The network is banking on Twitter's 140 characters and Facebook's "like"-ability in an effort to generate buzz and strengthen the fan base of the freshman series. And it doesn't end with social networking. Whether it's iPhone apps or text alerts, TV networks are finding that they have to keep up with an ever-changing social media landscape to keep young viewers interested.
It seems to be working for Pretty Little Liars. The series nabbed 4.2 million total viewers for its mid-season premiere last month. Not gargantuan numbers, but impressive enough for the young cable network.
"We know how influential the dialogue on social networks can be," said Danielle Mullin, vice president of marketing at ABC Family. "That was really key to our strategy. We really tried to use social media as a way for fans to become advocates for us and help get the word out about the premiere."
It also helps that the program, based on the popular young adult novels by Sara Shepard, has a built-in audience ready to help spread the word. Leading up to the series' launch, the network tapped Shepard to participate in an online press call, on which she answered questions submitted on the ABC Family Pretty Little Liars Facebook page. To capitalize on the show's premiere and the release of the final book in the series, the network posted Shepard's tweets containing passages from the first chapter on the Pretty Little Liars Facebook Fan page.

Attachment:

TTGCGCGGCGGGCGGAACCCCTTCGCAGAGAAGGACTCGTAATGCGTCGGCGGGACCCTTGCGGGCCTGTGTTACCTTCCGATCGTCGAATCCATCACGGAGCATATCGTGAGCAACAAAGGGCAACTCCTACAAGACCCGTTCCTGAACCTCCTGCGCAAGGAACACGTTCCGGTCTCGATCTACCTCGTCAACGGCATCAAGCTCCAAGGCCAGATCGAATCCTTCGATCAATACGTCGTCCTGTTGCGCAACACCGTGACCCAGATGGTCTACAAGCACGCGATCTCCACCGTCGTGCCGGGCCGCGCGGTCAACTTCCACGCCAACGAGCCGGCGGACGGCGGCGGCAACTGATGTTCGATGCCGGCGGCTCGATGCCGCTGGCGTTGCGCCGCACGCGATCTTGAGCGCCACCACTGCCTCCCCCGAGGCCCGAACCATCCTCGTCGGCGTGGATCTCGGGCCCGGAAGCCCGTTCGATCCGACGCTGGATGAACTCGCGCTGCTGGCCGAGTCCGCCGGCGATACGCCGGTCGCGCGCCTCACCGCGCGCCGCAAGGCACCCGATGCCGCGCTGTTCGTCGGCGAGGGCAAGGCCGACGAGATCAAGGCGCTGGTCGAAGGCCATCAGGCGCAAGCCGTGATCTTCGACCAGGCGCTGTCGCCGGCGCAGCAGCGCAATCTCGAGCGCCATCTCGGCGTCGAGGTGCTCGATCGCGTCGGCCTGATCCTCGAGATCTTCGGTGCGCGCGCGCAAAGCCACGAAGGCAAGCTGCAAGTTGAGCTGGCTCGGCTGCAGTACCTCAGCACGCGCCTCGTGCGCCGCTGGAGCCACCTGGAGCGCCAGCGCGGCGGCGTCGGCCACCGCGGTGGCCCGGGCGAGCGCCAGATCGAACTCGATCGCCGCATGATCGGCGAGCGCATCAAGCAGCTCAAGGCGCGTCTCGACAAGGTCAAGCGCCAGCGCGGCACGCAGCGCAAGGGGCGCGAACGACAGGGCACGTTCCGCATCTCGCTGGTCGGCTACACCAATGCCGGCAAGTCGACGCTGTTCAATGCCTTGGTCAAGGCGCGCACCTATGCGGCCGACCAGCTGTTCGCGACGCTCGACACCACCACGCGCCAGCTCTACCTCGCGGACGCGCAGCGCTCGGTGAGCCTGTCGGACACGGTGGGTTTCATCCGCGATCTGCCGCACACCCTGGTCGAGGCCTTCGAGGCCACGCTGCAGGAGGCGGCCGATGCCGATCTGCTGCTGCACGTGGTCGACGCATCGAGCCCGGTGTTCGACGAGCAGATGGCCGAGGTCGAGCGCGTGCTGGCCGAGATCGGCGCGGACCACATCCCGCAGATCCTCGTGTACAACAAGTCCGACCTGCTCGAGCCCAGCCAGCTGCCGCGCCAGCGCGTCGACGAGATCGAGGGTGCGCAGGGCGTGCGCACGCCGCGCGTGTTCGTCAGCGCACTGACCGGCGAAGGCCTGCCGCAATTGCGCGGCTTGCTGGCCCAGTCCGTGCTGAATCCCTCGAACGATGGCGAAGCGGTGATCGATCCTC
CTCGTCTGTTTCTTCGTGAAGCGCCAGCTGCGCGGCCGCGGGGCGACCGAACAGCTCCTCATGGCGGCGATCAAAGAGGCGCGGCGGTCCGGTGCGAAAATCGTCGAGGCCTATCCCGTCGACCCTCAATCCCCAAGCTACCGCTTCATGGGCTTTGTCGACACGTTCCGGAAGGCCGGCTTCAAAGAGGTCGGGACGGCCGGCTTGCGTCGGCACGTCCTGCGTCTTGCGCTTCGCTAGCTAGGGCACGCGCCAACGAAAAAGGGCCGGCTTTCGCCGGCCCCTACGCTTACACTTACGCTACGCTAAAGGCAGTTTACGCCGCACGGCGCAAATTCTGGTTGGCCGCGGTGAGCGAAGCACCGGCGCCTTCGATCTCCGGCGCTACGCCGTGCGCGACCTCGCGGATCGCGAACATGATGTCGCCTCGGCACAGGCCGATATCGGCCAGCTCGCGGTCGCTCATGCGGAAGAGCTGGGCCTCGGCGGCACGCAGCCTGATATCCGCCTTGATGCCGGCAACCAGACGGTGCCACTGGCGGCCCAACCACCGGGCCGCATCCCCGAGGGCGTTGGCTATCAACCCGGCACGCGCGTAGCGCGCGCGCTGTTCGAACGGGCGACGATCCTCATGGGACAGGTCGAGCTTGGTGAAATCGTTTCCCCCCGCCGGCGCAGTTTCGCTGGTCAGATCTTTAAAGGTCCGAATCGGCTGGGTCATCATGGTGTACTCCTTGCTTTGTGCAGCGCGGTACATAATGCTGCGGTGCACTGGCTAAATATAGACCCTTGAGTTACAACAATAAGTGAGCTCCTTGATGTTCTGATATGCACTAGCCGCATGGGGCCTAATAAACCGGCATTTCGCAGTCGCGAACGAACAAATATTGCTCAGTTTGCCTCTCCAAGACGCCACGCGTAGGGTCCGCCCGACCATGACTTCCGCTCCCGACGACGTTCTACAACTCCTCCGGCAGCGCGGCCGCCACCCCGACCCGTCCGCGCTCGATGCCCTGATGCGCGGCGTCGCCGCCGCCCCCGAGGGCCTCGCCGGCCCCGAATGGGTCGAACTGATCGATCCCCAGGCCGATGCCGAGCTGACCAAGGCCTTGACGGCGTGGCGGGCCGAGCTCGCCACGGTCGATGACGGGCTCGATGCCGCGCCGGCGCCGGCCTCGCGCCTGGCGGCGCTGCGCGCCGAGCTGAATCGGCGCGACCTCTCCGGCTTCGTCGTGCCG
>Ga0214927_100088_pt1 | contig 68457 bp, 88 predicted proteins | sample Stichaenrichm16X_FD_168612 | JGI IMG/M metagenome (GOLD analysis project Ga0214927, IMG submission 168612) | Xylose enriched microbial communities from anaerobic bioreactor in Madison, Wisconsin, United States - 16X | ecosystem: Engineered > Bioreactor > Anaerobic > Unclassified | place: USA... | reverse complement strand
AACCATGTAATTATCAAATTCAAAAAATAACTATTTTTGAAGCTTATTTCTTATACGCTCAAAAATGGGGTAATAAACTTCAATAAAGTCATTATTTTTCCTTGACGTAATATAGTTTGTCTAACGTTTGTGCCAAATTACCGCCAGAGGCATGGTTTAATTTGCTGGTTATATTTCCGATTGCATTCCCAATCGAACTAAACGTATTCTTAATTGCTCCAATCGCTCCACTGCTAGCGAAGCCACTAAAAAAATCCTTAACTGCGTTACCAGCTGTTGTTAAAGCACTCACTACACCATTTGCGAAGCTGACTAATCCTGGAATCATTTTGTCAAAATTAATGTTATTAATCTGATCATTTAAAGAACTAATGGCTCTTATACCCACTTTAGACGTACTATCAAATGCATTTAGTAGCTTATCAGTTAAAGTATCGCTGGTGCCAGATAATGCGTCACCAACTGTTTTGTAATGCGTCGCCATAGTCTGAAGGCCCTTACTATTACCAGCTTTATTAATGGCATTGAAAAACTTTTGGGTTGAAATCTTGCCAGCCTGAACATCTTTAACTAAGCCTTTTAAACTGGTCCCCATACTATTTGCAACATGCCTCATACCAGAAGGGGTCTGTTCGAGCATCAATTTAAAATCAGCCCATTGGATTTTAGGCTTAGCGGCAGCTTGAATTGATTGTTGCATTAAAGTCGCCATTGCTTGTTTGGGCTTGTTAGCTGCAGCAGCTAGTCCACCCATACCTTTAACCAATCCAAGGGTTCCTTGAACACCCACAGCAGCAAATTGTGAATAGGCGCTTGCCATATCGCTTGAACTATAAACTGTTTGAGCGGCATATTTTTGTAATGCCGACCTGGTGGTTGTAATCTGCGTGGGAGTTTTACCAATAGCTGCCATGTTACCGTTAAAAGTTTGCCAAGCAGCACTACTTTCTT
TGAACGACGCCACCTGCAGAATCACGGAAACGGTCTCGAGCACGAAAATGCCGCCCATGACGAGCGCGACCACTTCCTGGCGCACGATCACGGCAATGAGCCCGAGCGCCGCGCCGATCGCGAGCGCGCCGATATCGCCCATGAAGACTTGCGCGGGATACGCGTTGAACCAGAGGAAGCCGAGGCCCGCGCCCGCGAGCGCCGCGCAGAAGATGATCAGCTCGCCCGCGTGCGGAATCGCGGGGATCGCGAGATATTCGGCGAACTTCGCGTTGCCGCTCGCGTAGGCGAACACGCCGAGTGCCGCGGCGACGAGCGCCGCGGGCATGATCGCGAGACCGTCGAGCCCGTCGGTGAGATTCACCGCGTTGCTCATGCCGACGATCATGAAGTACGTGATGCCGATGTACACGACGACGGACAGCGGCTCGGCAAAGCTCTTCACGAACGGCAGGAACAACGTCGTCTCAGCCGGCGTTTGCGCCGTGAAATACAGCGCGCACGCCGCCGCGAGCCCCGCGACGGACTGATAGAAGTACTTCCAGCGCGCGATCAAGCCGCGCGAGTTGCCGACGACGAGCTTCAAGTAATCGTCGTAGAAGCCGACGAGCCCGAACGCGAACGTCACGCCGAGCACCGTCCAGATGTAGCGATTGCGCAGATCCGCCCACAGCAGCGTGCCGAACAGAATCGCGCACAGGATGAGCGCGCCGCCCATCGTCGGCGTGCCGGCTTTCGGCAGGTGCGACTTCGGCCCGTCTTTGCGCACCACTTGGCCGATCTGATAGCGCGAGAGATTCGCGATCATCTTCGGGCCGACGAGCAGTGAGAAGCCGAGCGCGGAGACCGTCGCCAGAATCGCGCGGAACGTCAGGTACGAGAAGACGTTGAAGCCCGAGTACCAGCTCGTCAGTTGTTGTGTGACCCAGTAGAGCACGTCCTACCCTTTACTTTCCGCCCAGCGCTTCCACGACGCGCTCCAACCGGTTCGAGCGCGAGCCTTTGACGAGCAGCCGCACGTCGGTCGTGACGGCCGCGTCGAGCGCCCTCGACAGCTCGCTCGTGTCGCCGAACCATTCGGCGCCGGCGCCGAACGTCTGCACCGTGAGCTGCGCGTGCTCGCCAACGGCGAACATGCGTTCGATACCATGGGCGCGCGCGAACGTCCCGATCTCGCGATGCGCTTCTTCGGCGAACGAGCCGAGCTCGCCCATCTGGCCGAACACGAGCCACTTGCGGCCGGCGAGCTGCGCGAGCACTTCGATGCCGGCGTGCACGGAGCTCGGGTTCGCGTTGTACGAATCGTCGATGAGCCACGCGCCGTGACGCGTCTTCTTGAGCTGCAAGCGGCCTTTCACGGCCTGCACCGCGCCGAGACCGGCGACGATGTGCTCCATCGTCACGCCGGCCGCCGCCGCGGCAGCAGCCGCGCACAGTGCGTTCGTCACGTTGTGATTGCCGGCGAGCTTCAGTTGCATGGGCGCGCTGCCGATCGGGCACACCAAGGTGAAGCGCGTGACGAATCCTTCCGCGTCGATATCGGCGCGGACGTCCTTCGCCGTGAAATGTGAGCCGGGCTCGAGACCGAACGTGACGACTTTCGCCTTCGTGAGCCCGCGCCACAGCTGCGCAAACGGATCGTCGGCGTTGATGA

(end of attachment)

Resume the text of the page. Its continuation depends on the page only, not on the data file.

"We love Twitter; we love Facebook," said series creator Marlene King, who also has taken part in the tactic by participating in a Twitter-based Q and A with fans. "You're talking to people in Brazil, in China. Gosh, if I were 14 years old and I could've tweeted the creator of a TV show while sitting in my bedroom -- and they're tweeting me back -- I'd be delighted."
On the night of its series premiere last June, Pretty Little Liars was a "Breakout!" search term on the Yahoo Buzz index; on Google Trends, which tracks what's popular on the Web, the Pretty Little Liars' "hotness factor" went from "Spicy" to "On fire" to "Volcanic." They may not be exactly comparable to stellar Nielsen figures, but a program's social media footprint is just as imperative, according to Dan Neely, chief executive of Networked Insights, a data mining and analytics company.
"It allows for instant feedback in a way that arbitrary ratings can't," he said. "People are sharing instantly what they don't like about a particular scene, or they're asking questions like, 'Where can I go buy the thing she's wearing?' ... and they don't have to send a letter to do it."
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